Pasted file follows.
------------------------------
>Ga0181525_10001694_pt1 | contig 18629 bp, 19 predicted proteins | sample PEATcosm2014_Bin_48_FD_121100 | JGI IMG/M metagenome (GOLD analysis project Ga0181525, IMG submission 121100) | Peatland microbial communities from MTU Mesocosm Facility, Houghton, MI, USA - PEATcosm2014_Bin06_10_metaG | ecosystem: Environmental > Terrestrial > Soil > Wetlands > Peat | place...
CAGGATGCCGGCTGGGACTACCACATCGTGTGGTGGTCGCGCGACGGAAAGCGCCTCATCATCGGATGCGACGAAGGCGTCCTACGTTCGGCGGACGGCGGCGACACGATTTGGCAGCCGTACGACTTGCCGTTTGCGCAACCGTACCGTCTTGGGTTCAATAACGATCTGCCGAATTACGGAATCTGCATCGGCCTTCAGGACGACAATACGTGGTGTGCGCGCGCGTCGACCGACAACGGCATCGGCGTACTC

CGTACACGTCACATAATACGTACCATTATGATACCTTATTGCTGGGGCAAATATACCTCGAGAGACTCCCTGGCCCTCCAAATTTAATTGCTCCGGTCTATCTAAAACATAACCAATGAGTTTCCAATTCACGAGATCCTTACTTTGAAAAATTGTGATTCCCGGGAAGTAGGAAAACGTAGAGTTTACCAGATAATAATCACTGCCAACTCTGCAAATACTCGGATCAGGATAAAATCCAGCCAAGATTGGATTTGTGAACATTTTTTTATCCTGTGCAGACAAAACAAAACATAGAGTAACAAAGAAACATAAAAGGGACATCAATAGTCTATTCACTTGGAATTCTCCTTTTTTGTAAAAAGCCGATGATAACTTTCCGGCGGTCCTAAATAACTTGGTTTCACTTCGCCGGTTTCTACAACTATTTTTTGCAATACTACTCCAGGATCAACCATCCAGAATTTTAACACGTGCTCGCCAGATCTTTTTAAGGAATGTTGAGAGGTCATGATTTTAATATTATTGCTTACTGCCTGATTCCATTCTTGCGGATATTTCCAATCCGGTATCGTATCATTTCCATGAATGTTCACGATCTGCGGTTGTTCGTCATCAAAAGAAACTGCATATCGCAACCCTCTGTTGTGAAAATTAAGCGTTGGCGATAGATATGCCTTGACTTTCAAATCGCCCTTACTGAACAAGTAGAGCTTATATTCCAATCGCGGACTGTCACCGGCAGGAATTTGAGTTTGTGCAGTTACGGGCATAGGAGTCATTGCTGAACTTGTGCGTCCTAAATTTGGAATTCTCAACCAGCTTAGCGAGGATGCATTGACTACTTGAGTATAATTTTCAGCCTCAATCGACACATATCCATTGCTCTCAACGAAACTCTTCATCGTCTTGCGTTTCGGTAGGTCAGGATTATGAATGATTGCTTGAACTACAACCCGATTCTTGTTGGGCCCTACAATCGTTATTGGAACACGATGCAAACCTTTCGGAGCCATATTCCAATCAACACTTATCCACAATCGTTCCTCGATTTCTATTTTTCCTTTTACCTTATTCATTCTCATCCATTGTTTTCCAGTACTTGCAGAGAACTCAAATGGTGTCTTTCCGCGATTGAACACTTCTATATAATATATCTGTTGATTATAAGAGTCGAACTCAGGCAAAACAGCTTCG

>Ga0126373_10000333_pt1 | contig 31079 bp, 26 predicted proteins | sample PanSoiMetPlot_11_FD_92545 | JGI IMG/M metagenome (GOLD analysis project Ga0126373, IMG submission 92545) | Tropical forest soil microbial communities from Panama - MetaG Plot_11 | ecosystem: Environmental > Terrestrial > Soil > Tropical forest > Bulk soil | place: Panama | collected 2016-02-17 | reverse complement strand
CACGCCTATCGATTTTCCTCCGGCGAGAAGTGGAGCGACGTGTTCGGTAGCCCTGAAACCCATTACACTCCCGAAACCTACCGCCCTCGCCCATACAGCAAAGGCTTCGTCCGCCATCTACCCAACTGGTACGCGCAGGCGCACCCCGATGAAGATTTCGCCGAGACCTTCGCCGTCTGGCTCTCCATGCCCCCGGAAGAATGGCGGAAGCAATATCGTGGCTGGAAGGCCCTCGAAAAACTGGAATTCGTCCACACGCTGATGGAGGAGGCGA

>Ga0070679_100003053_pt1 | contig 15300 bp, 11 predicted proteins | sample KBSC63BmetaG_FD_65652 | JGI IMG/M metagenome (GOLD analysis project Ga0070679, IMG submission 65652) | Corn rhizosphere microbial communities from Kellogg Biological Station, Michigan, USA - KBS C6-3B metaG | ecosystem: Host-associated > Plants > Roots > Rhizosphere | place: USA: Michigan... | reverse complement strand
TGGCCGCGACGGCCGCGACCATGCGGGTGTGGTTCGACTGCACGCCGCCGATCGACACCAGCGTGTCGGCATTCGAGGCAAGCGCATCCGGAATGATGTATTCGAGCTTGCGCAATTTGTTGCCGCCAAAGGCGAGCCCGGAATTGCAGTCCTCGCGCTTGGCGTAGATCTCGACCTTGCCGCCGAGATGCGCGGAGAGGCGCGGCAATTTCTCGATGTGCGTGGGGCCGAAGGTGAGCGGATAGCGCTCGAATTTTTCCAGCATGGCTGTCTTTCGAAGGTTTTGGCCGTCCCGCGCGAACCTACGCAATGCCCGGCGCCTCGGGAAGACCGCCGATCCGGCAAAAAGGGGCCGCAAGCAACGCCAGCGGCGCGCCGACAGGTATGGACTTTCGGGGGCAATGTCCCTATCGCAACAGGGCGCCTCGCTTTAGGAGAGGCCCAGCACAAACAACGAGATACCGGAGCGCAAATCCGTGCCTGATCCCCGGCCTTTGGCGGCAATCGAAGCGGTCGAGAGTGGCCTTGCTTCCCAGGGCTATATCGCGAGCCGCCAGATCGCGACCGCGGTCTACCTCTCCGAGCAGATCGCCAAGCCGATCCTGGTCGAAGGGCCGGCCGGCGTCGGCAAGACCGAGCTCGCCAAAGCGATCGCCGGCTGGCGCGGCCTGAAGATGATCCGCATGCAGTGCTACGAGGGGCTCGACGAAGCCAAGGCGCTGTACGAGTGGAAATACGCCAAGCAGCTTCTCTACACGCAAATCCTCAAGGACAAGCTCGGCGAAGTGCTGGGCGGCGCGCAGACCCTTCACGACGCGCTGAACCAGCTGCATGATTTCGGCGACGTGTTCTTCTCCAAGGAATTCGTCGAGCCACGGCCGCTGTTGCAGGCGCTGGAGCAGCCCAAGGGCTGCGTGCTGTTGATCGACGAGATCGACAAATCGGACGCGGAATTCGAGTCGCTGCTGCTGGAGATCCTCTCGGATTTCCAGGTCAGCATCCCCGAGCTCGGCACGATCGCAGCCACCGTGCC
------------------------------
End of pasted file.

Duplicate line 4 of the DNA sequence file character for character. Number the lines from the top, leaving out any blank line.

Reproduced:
>Ga0126373_10000333_pt1 | contig 31079 bp, 26 predicted proteins | sample PanSoiMetPlot_11_FD_92545 | JGI IMG/M metagenome (GOLD analysis project Ga0126373, IMG submission 92545) | Tropical forest soil microbial communities from Panama - MetaG Plot_11 | ecosystem: Environmental > Terrestrial > Soil > Tropical forest > Bulk soil | place: Panama | collected 2016-02-17 | reverse complement strand